IOT WHERE NEXT FOR THE IOT?
WORDS MATTHEW GOODING
The internet of things is a much talked about concept, but how is it impacting our lives in 2020? Cambridge Catalyst speaks to some experts about their work with connected devices, and what the future holds for IoT
he internet of things (IoT) is a notoriously difficult concept to pin down, sometimes
“We would define it as stuff deployed into the real world, right now,” Pilgrim Beart, IoT veteran and CEO of Device Pilot, tells Cambridge Catalyst . “It might involve really simple devices, or really complex ones, but the thing that makes it IoT, obviously apart from it being connected to the internet, is that it’s deployed in a factory, in a kitchen or on the street.” However you define it, the business opportunity around IoT and connected devices is massive. According to a report by Verified Market Research released earlier this year, the IoT market was worth $212 billion in 2018, a valuation that is set to increase to about $1,319 billion over the next six years.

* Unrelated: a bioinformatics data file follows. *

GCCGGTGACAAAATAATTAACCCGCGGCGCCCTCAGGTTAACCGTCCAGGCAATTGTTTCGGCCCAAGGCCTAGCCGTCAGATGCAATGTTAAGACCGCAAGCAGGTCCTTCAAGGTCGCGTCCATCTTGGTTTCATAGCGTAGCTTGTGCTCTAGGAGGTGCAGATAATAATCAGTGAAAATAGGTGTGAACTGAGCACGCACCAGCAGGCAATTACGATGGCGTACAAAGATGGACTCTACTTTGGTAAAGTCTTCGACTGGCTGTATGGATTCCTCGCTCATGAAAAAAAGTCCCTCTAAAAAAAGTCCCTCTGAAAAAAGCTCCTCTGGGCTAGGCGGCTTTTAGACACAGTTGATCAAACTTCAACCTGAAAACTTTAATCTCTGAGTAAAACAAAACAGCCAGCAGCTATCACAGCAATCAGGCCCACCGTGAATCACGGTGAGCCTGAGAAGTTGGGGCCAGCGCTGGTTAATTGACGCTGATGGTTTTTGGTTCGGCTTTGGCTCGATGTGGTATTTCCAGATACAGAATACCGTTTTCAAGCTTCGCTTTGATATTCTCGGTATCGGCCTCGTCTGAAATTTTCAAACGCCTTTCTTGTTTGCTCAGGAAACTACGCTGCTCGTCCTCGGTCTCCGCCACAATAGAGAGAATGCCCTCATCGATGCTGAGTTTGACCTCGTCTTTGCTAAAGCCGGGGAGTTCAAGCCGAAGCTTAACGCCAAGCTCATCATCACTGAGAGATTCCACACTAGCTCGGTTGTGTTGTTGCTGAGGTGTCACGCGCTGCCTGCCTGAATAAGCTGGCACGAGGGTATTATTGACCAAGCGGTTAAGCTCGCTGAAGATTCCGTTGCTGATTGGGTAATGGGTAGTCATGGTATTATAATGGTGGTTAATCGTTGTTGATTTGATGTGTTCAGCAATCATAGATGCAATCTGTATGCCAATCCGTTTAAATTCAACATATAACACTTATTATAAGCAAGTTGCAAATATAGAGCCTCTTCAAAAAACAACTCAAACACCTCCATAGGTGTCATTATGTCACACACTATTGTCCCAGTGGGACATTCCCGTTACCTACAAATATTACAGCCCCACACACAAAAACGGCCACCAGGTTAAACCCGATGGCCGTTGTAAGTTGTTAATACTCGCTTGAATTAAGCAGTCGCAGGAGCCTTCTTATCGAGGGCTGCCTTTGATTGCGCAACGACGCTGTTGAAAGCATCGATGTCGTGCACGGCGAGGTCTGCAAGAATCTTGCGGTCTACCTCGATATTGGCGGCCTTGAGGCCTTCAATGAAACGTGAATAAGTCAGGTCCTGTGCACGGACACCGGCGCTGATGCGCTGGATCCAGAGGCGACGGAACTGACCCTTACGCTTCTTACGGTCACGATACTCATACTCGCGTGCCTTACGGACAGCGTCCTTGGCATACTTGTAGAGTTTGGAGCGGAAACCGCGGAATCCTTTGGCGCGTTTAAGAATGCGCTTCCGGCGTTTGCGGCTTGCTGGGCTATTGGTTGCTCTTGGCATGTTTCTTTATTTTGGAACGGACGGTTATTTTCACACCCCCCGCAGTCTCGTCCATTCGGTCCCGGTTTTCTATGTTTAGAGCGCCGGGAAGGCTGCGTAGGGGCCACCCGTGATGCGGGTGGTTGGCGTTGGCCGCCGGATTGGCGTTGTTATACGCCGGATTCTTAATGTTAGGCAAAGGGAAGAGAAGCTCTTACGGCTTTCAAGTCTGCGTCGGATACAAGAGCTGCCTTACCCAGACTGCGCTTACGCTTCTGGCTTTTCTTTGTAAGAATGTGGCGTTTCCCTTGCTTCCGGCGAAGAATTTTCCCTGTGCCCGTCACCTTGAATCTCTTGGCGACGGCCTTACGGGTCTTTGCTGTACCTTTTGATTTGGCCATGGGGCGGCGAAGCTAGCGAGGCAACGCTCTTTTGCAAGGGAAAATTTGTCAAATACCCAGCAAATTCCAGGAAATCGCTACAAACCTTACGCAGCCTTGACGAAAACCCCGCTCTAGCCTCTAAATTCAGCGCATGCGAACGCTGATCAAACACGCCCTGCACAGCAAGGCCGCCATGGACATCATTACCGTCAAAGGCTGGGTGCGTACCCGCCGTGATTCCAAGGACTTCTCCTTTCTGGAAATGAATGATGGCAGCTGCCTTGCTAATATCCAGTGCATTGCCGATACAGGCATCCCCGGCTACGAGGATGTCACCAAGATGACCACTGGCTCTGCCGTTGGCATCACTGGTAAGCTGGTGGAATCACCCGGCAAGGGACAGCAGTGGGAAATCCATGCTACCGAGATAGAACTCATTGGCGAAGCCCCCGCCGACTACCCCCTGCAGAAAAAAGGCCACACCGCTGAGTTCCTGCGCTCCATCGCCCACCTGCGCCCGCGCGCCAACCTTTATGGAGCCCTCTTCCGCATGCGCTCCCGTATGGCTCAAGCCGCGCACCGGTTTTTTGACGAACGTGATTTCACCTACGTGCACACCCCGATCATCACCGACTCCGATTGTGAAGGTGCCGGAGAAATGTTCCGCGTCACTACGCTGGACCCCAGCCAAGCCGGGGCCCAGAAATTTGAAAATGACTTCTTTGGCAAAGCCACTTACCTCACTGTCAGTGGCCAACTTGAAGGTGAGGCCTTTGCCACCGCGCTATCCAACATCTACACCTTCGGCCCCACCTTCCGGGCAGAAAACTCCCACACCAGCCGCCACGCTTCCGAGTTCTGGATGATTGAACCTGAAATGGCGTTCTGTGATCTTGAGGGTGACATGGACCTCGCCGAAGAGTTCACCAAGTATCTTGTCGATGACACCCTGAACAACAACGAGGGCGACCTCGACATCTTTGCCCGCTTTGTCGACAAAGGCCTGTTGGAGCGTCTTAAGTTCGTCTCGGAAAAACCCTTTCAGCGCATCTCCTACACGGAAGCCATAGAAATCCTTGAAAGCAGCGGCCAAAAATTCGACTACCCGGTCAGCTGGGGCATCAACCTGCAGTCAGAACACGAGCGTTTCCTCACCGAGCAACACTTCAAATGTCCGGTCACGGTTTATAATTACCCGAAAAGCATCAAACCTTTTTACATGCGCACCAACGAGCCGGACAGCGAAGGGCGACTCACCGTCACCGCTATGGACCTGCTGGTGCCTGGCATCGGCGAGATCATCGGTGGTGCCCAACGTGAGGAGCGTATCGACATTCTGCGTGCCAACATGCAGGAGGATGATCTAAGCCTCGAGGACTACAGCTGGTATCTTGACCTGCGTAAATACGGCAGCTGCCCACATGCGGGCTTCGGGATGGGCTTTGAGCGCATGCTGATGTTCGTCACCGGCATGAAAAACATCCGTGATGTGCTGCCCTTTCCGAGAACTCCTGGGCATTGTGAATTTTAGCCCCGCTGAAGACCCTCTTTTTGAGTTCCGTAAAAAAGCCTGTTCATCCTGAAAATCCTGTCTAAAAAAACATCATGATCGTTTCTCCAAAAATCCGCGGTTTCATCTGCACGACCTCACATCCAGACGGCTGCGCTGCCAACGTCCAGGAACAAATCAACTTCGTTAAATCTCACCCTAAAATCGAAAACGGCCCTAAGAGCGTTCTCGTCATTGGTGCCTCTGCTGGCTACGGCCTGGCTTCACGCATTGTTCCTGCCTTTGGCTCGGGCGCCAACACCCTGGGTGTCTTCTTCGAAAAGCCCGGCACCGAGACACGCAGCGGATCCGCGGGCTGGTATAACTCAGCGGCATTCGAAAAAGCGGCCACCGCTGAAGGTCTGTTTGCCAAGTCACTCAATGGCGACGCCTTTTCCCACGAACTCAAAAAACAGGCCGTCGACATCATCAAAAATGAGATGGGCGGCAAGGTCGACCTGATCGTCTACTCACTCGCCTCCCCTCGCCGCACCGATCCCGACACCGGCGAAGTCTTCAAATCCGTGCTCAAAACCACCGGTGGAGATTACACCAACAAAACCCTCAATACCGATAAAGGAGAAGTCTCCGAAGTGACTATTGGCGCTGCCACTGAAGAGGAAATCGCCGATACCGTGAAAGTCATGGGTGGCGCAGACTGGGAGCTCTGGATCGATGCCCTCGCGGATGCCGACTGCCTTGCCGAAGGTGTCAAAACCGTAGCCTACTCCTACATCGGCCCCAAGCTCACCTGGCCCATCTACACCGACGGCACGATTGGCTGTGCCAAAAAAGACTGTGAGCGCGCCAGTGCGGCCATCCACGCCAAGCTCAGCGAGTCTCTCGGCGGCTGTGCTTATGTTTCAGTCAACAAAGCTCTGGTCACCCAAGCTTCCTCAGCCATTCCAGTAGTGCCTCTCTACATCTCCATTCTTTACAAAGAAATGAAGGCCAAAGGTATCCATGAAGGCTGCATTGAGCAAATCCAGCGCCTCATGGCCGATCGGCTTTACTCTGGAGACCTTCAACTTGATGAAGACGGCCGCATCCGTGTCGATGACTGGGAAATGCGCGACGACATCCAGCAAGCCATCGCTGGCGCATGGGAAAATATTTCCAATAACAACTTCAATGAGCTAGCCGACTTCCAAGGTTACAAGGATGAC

even for those who work on it. Type ‘definition of IoT’ into Google and you’ll get a plethora of results, ranging from the reductive (‘everything connected to the internet’) to the jargon-heavy (‘a system of interrelated, internet- connected objects that are able to collect and transfer data over a wireless network without human intervention’). As with most things, the truth is perhaps somewhere in the middle and, broadly speaking, the term refers to connected devices that collect and use data from the environment around them to provide useful insights or make our lives easier.
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